For hours each day, Palestinian artist Lama Al-Aqad, along with her partner Ahmed Ibrahim, are engrossed in the intricate process of assembling hundreds of stones and small colored ceramic pieces onto a large canvas to create a mosaic mural.
Seventeen-year-old Al-Aqad, speaking to Xinhua News Agency, is racing against time to complete the final phase of her artwork, which depicts a "Palestinian Seamstress" representing the heritage of the city of Bethlehem in the occupied West Bank. The mural is being prepared for an art exhibition scheduled before the end of the year.
Al-Aqad and Ibrahim, her partner, have dealt with over 20,000 small pieces of colored stones and ceramics to carefully place each one in its designated spot on the mosaic mural, drawing inspiration from Byzantine-style mosaic art.
The teenage artists spend at least eight hours each day, using basic tools like pliers and small cutting machines, to cut hundreds of damaged and colored ceramic pieces.
Their mural, named "Palestinian Seamstress," showcases a Palestinian woman residing in Bethlehem, wearing her traditional embroidered Palestinian dress and a long headscarf.
Al-Aqad proudly says, "Historically, our ancestors used to wear their traditional embroidered dresses."
She adds that each Palestinian city has its own distinctive dress, which differentiates it from others. However, the younger generations are becoming less familiar with their traditional clothing as they prefer to wear modern attire.
To preserve Palestinian traditional heritage through mosaic art, Ibrahim and Al-Aqad, along with 13 other teenage artists, embarked on an extraordinary initiative.
The idea came to them 18 months ago when they visited some archaeological sites discovered in the coastal area, dating back to Byzantine and Roman eras. These sites contained mosaic floors, pictures, walls, and murals made of mosaic art.
The visit was organized by the Free Thought and Culture Association, a non-governmental organization, to raise the awareness of the young artists about ancient arts in Palestinian territories, which have a rich history they should be proud of, according to Mohammed Abu Lahia, who oversees the arts department at the association.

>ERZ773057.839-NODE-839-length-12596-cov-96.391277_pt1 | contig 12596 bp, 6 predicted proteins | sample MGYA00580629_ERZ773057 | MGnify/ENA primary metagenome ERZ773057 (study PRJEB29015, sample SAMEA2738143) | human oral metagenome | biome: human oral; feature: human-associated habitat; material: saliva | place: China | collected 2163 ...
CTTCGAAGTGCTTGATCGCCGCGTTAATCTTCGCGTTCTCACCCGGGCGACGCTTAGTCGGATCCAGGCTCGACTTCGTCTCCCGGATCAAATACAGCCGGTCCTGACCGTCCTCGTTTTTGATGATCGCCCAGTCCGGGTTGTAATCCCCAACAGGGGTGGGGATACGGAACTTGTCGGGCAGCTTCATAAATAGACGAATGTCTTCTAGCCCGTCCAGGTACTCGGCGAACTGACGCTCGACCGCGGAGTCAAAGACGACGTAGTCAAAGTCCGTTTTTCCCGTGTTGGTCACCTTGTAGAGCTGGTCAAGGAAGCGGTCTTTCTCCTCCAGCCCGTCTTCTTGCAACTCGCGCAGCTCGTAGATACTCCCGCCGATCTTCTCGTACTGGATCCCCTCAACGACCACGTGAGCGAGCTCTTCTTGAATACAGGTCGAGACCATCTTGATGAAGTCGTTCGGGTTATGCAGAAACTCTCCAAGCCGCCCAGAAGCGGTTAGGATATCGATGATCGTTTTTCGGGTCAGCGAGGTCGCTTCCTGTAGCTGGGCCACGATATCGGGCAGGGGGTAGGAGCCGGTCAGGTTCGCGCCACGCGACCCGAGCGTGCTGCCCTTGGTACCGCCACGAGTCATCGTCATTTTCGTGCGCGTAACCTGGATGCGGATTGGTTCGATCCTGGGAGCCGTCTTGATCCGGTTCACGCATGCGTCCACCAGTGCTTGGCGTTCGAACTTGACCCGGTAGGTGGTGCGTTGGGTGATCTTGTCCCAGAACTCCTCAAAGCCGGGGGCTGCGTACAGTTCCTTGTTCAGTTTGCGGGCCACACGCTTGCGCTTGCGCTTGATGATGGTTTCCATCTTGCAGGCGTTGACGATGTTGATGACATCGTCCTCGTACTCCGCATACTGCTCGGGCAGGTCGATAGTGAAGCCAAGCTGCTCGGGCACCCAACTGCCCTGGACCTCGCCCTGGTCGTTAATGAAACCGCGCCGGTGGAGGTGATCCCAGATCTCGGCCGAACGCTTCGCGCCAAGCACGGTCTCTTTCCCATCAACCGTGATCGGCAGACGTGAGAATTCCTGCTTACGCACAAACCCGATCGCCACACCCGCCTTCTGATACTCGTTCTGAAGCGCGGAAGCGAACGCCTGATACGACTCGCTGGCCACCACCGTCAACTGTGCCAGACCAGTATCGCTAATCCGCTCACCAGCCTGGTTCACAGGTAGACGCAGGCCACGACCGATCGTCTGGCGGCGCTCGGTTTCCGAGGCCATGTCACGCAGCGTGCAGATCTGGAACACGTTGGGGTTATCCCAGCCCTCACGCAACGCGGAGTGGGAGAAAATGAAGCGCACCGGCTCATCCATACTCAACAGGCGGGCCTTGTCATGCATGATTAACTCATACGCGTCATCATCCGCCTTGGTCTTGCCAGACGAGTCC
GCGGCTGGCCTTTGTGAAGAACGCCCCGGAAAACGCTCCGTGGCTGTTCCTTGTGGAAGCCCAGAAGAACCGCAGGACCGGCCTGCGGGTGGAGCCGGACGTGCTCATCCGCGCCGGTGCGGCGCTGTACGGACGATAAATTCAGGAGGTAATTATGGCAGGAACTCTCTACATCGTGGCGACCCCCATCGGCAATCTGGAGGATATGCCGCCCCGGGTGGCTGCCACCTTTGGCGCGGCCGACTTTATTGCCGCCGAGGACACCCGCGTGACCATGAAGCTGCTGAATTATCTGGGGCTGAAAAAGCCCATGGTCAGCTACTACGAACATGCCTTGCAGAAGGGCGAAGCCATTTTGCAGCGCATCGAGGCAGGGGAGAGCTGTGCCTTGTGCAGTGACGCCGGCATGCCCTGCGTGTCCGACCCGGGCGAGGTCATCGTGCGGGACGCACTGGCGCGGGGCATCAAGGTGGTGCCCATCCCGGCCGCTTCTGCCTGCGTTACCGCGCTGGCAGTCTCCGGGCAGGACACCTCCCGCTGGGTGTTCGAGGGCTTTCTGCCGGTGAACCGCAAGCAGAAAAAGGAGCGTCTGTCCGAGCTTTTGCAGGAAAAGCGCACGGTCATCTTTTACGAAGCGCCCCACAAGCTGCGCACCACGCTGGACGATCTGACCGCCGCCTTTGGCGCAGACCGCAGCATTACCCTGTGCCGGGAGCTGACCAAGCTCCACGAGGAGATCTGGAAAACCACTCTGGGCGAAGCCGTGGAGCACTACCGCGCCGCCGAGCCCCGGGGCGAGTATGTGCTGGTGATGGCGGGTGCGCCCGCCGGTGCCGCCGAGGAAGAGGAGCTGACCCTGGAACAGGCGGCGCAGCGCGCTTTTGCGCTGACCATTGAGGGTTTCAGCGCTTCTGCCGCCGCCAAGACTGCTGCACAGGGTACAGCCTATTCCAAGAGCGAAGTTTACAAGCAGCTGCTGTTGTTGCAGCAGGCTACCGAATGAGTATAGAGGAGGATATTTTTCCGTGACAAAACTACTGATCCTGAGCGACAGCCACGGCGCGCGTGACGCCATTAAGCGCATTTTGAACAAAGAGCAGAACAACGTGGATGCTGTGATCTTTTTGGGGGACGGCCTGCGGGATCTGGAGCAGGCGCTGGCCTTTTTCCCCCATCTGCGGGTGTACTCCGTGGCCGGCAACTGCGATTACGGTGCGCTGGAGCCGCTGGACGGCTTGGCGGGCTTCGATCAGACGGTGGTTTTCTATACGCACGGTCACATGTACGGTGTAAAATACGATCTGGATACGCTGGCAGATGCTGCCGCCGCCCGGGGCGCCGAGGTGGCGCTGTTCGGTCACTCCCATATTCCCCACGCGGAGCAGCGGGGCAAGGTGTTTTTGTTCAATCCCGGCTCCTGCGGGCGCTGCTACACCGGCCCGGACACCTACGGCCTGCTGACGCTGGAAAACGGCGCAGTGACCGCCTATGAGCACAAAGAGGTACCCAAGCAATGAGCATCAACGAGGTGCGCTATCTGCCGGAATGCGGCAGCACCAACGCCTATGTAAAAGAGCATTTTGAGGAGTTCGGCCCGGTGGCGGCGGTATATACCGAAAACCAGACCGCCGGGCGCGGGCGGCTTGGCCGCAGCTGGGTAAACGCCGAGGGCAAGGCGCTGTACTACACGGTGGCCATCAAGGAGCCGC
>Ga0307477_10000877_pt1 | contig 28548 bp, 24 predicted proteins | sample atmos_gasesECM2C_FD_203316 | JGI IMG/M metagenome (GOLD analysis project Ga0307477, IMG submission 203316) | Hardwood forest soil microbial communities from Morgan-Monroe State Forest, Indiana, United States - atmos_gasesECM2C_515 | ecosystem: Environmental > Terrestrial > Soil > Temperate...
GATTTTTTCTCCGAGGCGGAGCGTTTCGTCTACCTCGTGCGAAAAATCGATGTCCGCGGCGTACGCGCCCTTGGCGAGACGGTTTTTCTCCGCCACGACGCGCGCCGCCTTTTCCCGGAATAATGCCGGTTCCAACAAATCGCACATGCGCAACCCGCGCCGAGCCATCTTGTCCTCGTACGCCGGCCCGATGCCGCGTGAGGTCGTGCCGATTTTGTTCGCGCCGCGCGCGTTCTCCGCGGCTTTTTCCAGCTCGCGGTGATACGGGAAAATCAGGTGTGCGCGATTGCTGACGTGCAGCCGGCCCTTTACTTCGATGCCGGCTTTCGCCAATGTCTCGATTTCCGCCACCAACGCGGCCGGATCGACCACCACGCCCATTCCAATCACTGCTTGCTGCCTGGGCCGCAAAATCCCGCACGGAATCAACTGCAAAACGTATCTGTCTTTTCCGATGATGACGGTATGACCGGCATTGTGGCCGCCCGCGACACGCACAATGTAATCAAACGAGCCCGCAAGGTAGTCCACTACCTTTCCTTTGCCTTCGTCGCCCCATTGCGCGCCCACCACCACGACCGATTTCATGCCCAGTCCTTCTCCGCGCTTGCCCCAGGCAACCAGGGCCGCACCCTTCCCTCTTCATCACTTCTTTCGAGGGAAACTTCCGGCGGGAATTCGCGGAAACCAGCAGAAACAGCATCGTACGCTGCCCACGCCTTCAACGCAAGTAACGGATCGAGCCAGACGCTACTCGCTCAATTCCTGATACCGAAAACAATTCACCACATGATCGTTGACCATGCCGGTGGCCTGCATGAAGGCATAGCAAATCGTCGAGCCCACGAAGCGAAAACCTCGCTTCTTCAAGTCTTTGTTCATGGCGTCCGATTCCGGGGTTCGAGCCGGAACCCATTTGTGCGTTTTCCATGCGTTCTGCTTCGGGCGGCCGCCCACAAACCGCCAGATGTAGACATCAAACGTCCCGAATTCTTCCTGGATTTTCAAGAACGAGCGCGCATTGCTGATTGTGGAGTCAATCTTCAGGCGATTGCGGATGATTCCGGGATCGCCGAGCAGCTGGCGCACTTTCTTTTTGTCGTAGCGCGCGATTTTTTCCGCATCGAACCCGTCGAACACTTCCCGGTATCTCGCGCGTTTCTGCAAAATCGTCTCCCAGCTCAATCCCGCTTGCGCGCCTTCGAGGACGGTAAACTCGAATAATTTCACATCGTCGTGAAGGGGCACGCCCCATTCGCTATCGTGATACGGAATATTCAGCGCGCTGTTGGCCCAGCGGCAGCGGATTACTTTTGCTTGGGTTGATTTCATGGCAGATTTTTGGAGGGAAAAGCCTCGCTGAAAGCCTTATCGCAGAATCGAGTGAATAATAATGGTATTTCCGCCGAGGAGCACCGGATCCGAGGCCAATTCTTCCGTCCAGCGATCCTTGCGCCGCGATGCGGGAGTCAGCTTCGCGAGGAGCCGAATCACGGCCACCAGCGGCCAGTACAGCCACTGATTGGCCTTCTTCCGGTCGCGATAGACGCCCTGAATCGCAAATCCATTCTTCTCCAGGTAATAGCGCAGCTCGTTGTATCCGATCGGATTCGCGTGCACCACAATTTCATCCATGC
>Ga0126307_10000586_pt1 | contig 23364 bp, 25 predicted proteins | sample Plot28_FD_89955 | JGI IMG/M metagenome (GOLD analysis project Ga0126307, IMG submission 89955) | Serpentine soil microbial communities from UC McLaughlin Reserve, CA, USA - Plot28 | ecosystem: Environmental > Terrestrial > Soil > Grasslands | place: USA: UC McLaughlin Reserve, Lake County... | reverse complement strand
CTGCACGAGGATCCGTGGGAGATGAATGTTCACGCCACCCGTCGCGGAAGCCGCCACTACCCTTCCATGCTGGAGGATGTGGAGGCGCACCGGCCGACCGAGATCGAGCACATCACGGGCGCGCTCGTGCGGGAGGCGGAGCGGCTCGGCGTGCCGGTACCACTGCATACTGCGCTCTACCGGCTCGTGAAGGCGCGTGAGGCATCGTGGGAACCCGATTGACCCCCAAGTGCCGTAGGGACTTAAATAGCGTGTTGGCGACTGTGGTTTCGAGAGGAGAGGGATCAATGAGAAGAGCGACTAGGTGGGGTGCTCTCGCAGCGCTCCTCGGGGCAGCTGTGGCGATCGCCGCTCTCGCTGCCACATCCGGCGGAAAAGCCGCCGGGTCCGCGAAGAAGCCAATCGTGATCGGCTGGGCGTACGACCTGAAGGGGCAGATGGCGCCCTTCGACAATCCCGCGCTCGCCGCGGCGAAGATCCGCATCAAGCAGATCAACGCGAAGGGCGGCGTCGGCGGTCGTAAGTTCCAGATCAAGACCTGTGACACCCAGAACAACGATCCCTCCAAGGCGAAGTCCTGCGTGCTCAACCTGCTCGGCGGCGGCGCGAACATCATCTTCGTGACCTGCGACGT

Abu Lahia adds that the association usually implements an annual strategic plan, including visits to archaeological sites. This year, a group of teenage artists participated in the visit to these sites.
During the visit, the teenage artists noticed that the mosaic floors and pictures were not affected by climate and erosion despite over 4,000 years passing, which inspired them to propose the idea of producing mosaic murals.
To facilitate the artistic process of reviving their heritage through mosaic art, the 15 students took an intensive eight-month training course on producing mosaic murals in 2022.
Abu Lahia explains, "At first, the students learned how to produce small mosaic shapes. Day by day, the artists became more professional in creating large murals, the first of their kind in the coastal area."
The plan is to recreate a Palestinian woman from Bethlehem wearing traditional attire, a Palestinian sunbird, the Gaza sea, an olive tree, an elderly man, Al-Aqsa Mosque, and the Dome of the Rock through large mosaic murals.
Abu Lahia expects all the murals to be completed by the end of the current year, and a public exhibition will be organized to allow the local residents to enjoy this remarkable art, which will become part of Palestinian heritage for future generations.